Since corner of the peripheral edge on the top end of the convexes 122 is slightly rounded in the same manner as the convexes 22, a gap (space) 138 for receiving and holding the grease is produced when superimposing the bearing elements 118 as illustrated in FIG. 15, whereby the grease 130 may be directly supplied to the contact surface between the convexes 122 and the shaft 24, resulting in improvement in lubrication all the more.

Further, as illustrated in FIG. 16 and FIG. 17, since the corners of the side wall section 116 and the bearing element holder 126 are respectively protruding inwardly, there is a further advantage such that the grease fluidized during the operation may be prevented from leakage.

In each of the foregoing examples, it is also preferable that the outer cylinders 10, 60, 110 and the bearing element holders 26, 70, 126 are composed of any metal plate other than the mentioned thin steel plate, and that the bearing elements 18, 118 are composed of any metal or plastics other than the mentioned stainless steel. It is also satisfiable that any oil-impregnated material composed of a fiber material impregnated with a lubricant is employed instead of the grease. Number of the concaves and convexes on the openings 20, 74, 120 of the bearing elements 18, 68, 118 may be increased or decreased, and shape of the convexes and concaves may be varied.

Although the bearing element holders 26, 70, 126 are employed in the foregoing examples, it is also satisfiable that the bearing elements are directly pressed and secured to inside the flange of the outer cylinder, omitting the mentioned bearing element holders, as the case may be. As a result of such omission, it is certain that the lubricant such as grease tends to leak, but there is sometimes the case that such leakage is prevented or ignorable. The omission of the bearing element holder results in reduction in manufacturing cost.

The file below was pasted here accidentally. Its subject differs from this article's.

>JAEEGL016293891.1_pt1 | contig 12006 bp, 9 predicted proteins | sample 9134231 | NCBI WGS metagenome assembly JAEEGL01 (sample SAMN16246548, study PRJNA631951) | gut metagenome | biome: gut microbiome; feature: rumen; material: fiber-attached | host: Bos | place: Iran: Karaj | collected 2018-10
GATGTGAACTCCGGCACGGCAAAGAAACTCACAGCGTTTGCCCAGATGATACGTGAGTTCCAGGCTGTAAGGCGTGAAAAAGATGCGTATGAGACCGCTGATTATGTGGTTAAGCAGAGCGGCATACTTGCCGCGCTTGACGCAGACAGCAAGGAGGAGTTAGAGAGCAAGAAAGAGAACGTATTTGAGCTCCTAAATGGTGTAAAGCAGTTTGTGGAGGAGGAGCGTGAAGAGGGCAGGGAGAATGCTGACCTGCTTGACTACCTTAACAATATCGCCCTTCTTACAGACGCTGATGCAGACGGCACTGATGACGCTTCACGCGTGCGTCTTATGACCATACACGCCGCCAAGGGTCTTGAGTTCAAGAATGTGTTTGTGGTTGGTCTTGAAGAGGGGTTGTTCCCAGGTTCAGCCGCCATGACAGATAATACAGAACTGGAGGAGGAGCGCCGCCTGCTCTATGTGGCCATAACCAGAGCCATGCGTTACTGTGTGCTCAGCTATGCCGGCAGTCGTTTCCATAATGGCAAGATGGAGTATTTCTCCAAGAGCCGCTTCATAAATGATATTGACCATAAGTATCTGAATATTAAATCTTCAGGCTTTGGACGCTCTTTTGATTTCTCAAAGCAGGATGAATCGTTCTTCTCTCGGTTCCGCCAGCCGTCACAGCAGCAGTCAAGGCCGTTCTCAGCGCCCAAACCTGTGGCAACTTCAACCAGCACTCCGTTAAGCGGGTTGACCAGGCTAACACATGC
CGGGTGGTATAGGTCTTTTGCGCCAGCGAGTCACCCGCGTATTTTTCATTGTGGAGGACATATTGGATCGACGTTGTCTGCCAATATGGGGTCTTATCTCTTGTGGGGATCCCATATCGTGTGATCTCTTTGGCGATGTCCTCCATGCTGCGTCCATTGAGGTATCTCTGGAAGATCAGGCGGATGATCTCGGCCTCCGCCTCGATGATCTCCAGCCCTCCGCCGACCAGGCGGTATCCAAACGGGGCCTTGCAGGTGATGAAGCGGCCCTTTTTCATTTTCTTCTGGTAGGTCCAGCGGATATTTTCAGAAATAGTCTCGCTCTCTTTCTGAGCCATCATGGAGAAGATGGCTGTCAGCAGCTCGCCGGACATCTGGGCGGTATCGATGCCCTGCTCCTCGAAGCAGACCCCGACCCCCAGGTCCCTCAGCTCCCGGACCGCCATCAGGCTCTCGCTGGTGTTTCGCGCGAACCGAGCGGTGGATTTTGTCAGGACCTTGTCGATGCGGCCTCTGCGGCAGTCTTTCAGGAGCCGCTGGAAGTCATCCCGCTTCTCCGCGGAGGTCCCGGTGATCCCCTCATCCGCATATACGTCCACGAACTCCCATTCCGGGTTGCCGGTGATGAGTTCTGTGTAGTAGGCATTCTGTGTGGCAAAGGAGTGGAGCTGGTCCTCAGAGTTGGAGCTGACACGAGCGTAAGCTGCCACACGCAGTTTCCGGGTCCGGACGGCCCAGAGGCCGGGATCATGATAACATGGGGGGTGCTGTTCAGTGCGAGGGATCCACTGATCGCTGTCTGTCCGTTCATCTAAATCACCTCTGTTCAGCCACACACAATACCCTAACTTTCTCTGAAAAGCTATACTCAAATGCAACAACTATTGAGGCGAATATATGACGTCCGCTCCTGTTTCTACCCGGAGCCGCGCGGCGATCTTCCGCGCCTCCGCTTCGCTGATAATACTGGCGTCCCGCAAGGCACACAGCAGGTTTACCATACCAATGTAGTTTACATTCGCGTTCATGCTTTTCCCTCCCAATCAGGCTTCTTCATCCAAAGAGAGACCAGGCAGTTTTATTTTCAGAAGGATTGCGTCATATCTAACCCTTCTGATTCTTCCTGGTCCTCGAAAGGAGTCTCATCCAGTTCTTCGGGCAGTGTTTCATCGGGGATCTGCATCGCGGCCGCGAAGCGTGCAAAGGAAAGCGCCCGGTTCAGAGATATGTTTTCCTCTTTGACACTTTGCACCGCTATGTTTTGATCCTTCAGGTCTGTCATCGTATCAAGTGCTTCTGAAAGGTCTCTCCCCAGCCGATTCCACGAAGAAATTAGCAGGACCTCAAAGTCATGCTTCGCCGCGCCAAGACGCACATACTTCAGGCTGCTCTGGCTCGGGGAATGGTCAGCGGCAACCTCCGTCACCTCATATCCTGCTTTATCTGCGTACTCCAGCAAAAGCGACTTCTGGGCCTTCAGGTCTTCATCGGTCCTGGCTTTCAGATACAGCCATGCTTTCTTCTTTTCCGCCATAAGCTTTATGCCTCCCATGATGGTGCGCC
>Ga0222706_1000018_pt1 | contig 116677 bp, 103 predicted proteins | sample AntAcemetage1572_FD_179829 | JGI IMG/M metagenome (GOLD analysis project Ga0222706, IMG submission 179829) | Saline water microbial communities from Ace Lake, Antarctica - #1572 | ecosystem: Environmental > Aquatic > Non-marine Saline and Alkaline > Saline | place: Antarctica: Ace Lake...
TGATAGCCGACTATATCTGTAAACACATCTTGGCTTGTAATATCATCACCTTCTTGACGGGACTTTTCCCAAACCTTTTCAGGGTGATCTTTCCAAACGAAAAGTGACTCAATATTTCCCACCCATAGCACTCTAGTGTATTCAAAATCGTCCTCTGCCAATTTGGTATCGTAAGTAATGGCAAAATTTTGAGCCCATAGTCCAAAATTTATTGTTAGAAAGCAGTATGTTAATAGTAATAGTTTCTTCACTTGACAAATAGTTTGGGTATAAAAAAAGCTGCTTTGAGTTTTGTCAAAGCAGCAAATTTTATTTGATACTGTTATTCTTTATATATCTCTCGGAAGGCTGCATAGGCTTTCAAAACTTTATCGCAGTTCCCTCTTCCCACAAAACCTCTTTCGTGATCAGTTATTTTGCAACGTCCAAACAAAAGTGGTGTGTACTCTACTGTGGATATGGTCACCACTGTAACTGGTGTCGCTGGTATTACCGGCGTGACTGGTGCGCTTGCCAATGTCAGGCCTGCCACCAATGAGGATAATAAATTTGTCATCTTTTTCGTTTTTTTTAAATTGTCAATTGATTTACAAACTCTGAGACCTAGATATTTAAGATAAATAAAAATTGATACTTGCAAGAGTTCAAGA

It should be understood that the forefoing relates to only several preferred embodiments of the present invention, and that it is intended to cover all changes and modifications of the examples of the invention herein chosen for the purpose of the disclosure without departing from the spirit and scope of the invention.

Patent Citations
Cited PatentFiling datePublication dateApplicantTitle
US378978 *Oct 25, 1887Mar 6, 1888 Matthew byan
US3256049 *Sep 13, 1963Jun 14, 1966Clevite CorpSliding surface bearing
US4758202 *May 14, 1986Jul 19, 1988Walter J. MaciagUniversal joint with bearing cups having integral bearing surfaces
US4910788 *Jan 25, 1989Mar 20, 1990Rikuro ShimizuSlide bearing unit
Referenced by
Citing PatentFiling datePublication dateApplicantTitle
US6549507 *Jun 11, 1999Apr 15, 2003Acute Applied Technologies, Inc.Apparatus with ring shape sleeves
US8157448Jun 6, 2008Apr 17, 2012Rolls-Royce PlcBearing
US20110245054 *Mar 17, 2011Oct 6, 2011Canon Kabushiki KaishaLubricant supplying method, supporting member and rotatable member unit
WO2009007669A2 *Jun 6, 2008Jan 15, 2009Rolls Royce PlcA bearing
Classifications
U.S. Classification384/276, 384/286, 384/282
International ClassificationF16C33/10, F16C33/26
Cooperative ClassificationF16C33/26, F16C33/102, F16C33/103
European ClassificationF16C33/10G, F16C33/10L2, F16C33/26
Legal Events
DateCodeEventDescription
Oct 14, 2003FPExpired due to failure to pay maintenance fee
Effective date: 20030815
Aug 15, 2003LAPSLapse for failure to pay maintenance fees
Mar 5, 2003REMIMaintenance fee reminder mailed
Feb 9, 1999FPAYFee payment
Year of fee payment: 4